The form relates to the material or physical aspect of our lives. It is one of the Five Skandhas that contains everything in our lives. At the beginning of the Heart Sutra, the Bodhisattva Avalokitesvara perceived that all five skandhas are empty. We humans are constantly shadowed by the five skandhas without realizing it.

The second of the Five Skandhas is the feelings, which include all our senses, such as the feel of cold or warm, the pleasure or displeasure from food, drink or sex, etc. Our feelings arise due to contacts with the material world. Our lives are dominated by feelings, day or night. The consciousness is bewildered all the time. When a person experiences abnormal sensations in meditation, they are all without exception the functions of feelings. It's still the material aspect and don't ever fall for them.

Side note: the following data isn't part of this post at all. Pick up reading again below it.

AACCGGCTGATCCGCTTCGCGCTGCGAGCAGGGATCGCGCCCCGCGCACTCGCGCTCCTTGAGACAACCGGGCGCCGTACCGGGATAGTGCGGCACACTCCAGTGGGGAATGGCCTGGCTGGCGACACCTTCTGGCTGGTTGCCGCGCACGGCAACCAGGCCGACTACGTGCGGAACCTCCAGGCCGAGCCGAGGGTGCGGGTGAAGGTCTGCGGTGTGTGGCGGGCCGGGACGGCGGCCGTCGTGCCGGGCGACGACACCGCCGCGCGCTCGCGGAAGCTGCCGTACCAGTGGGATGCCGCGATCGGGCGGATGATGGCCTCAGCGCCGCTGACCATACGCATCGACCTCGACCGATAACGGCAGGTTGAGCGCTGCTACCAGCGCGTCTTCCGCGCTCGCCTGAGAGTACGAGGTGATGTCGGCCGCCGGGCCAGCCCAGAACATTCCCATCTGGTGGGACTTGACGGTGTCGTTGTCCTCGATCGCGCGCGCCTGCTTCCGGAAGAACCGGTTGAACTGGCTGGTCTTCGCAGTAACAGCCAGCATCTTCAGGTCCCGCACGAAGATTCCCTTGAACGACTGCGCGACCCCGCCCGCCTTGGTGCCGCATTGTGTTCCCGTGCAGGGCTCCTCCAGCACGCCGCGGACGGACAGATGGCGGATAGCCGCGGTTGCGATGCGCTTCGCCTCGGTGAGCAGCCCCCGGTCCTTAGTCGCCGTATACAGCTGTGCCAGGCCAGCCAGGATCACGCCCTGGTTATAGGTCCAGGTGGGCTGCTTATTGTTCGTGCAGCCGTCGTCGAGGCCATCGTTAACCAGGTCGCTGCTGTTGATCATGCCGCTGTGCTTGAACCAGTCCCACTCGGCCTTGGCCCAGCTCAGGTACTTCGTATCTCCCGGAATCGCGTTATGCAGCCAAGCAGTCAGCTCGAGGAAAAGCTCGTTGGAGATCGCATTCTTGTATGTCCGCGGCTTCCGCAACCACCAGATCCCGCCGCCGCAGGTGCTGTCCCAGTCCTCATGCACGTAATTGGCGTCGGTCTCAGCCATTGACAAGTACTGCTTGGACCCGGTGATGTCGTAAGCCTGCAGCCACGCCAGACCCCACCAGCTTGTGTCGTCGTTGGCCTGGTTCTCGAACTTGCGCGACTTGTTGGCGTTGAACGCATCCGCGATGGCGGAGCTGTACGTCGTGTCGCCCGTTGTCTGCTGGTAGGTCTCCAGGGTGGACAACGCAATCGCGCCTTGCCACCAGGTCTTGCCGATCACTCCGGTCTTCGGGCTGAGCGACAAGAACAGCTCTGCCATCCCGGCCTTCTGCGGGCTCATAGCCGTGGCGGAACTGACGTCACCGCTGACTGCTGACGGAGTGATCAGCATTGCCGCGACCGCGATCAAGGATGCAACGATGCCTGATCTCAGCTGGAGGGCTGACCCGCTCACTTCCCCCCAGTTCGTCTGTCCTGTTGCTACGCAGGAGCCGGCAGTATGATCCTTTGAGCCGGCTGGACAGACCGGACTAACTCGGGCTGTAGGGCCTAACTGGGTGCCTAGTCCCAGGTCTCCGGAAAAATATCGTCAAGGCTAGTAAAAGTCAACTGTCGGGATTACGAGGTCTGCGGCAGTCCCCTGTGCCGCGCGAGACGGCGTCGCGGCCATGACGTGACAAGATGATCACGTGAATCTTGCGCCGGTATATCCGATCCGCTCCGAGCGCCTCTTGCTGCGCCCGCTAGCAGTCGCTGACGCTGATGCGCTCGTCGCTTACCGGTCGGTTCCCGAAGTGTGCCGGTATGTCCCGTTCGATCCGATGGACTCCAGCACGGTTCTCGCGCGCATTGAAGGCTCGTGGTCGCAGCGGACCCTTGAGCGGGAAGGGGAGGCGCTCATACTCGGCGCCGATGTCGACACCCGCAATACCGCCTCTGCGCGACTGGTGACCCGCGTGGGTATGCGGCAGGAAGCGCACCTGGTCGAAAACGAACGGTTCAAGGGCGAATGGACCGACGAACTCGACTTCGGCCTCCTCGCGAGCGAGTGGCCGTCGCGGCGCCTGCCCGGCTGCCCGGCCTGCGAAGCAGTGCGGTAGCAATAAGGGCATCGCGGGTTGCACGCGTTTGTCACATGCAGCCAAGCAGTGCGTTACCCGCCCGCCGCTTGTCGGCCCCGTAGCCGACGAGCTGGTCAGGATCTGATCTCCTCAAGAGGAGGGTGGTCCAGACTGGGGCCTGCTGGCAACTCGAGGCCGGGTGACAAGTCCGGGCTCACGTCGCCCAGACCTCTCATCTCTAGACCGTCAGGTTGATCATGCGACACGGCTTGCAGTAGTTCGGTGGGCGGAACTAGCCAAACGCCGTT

According to Buddhism classification, feelings can be divided into three categories: pleasant, unpleasant and neither pleasant nor unpleasant . The majority time of our daily lives are dominated by unpleasant feelings; there are few moments of pleasant feelings. We experience the neutral feelings, the third ones, during our sleep or when we are in a state of coma.

Student: Please clarify why the five skandhas are also known as the five aggregates.